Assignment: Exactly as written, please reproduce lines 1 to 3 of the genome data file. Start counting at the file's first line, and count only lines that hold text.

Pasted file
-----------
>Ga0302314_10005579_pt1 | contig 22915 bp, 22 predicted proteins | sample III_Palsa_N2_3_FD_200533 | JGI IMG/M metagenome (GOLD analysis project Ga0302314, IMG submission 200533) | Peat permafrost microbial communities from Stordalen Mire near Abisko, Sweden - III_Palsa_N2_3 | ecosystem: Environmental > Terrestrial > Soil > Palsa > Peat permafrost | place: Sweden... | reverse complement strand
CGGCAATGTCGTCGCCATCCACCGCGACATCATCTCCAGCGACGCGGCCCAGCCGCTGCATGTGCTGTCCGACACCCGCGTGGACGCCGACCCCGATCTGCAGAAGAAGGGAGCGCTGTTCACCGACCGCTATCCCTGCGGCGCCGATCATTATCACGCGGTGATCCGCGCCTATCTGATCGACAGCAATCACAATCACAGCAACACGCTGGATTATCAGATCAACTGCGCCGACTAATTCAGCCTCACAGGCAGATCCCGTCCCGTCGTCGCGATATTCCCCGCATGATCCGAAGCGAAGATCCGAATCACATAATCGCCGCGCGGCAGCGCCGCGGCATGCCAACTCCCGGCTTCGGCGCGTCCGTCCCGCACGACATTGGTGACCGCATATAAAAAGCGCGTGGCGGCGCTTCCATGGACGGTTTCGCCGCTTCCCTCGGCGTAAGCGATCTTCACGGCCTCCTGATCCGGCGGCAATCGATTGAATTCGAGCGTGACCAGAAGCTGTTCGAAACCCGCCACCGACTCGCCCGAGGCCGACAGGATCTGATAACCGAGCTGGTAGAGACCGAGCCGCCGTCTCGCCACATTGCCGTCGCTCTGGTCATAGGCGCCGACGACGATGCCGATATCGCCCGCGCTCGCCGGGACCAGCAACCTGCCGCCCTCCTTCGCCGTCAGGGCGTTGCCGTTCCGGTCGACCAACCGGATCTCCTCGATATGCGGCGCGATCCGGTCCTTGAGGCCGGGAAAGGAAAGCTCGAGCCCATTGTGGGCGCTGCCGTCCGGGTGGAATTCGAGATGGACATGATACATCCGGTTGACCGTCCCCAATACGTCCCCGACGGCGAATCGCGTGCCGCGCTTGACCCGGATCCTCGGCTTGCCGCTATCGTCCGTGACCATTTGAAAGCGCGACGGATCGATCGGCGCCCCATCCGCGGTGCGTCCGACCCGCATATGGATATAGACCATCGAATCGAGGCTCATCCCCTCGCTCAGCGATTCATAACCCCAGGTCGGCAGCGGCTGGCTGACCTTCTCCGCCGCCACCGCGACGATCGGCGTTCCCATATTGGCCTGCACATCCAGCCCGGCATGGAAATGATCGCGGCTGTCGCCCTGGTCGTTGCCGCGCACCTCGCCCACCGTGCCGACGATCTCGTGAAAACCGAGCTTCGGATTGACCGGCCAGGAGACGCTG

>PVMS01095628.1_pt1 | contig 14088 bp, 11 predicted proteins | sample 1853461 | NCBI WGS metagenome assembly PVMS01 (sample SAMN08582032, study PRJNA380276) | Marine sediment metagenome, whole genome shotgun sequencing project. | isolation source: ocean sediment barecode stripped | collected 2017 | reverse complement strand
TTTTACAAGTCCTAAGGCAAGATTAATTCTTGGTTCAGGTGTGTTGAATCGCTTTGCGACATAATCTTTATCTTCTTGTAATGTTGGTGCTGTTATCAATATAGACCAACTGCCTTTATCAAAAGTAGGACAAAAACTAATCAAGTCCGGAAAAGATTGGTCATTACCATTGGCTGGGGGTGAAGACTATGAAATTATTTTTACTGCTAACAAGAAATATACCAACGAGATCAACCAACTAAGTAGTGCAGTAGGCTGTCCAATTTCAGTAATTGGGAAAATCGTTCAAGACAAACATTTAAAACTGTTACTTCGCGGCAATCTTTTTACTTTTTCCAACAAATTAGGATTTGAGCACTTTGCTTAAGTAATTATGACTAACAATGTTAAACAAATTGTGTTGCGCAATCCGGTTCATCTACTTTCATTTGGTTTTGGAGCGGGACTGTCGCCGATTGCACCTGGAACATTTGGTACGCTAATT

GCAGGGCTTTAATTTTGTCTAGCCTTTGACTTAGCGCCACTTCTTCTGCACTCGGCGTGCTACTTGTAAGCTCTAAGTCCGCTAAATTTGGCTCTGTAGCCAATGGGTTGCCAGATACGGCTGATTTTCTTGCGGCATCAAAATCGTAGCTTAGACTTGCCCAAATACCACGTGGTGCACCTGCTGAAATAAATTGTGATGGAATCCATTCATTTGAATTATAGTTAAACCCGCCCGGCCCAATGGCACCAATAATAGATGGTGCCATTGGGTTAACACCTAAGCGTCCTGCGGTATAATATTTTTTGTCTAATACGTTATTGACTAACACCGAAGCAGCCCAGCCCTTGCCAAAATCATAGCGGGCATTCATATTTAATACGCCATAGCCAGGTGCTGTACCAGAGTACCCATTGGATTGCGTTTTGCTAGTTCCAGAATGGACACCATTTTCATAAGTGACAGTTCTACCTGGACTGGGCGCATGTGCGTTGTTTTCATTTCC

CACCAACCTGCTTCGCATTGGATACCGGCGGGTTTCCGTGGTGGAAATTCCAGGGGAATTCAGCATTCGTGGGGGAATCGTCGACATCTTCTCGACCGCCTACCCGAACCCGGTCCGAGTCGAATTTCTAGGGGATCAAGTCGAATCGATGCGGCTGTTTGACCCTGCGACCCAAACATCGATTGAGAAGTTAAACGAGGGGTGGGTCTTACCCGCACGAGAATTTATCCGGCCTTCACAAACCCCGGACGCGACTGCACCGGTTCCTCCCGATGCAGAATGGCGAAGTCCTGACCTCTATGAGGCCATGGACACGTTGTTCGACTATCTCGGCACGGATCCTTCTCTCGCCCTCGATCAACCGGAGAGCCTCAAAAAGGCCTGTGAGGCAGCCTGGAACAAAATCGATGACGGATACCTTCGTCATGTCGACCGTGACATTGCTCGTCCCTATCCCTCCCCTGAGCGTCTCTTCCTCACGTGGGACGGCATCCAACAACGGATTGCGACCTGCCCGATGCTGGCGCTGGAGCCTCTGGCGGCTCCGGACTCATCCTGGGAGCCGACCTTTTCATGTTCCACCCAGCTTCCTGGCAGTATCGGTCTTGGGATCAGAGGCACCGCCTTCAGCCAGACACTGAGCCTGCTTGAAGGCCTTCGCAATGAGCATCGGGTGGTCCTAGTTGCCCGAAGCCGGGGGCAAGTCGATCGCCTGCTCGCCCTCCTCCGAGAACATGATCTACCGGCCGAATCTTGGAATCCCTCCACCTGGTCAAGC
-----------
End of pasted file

>Ga0302314_10005579_pt1 | contig 22915 bp, 22 predicted proteins | sample III_Palsa_N2_3_FD_200533 | JGI IMG/M metagenome (GOLD analysis project Ga0302314, IMG submission 200533) | Peat permafrost microbial communities from Stordalen Mire near Abisko, Sweden - III_Palsa_N2_3 | ecosystem: Environmental > Terrestrial > Soil > Palsa > Peat permafrost | place: Sweden... | reverse complement strand
CGGCAATGTCGTCGCCATCCACCGCGACATCATCTCCAGCGACGCGGCCCAGCCGCTGCATGTGCTGTCCGACACCCGCGTGGACGCCGACCCCGATCTGCAGAAGAAGGGAGCGCTGTTCACCGACCGCTATCCCTGCGGCGCCGATCATTATCACGCGGTGATCCGCGCCTATCTGATCGACAGCAATCACAATCACAGCAACACGCTGGATTATCAGATCAACTGCGCCGACTAATTCAGCCTCACAGGCAGATCCCGTCCCGTCGTCGCGATATTCCCCGCATGATCCGAAGCGAAGATCCGAATCACATAATCGCCGCGCGGCAGCGCCGCGGCATGCCAACTCCCGGCTTCGGCGCGTCCGTCCCGCACGACATTGGTGACCGCATATAAAAAGCGCGTGGCGGCGCTTCCATGGACGGTTTCGCCGCTTCCCTCGGCGTAAGCGATCTTCACGGCCTCCTGATCCGGCGGCAATCGATTGAATTCGAGCGTGACCAGAAGCTGTTCGAAACCCGCCACCGACTCGCCCGAGGCCGACAGGATCTGATAACCGAGCTGGTAGAGACCGAGCCGCCGTCTCGCCACATTGCCGTCGCTCTGGTCATAGGCGCCGACGACGATGCCGATATCGCCCGCGCTCGCCGGGACCAGCAACCTGCCGCCCTCCTTCGCCGTCAGGGCGTTGCCGTTCCGGTCGACCAACCGGATCTCCTCGATATGCGGCGCGATCCGGTCCTTGAGGCCGGGAAAGGAAAGCTCGAGCCCATTGTGGGCGCTGCCGTCCGGGTGGAATTCGAGATGGACATGATACATCCGGTTGACCGTCCCCAATACGTCCCCGACGGCGAATCGCGTGCCGCGCTTGACCCGGATCCTCGGCTTGCCGCTATCGTCCGTGACCATTTGAAAGCGCGACGGATCGATCGGCGCCCCATCCGCGGTGCGTCCGACCCGCATATGGATATAGACCATCGAATCGAGGCTCATCCCCTCGCTCAGCGATTCATAACCCCAGGTCGGCAGCGGCTGGCTGACCTTCTCCGCCGCCACCGCGACGATCGGCGTTCCCATATTGGCCTGCACATCCAGCCCGGCATGGAAATGATCGCGGCTGTCGCCCTGGTCGTTGCCGCGCACCTCGCCCACCGTGCCGACGATCTCGTGAAAACCGAGCTTCGGATTGACCGGCCAGGAGACGCTG

>PVMS01095628.1_pt1 | contig 14088 bp, 11 predicted proteins | sample 1853461 | NCBI WGS metagenome assembly PVMS01 (sample SAMN08582032, study PRJNA380276) | Marine sediment metagenome, whole genome shotgun sequencing project. | isolation source: ocean sediment barecode stripped | collected 2017 | reverse complement strand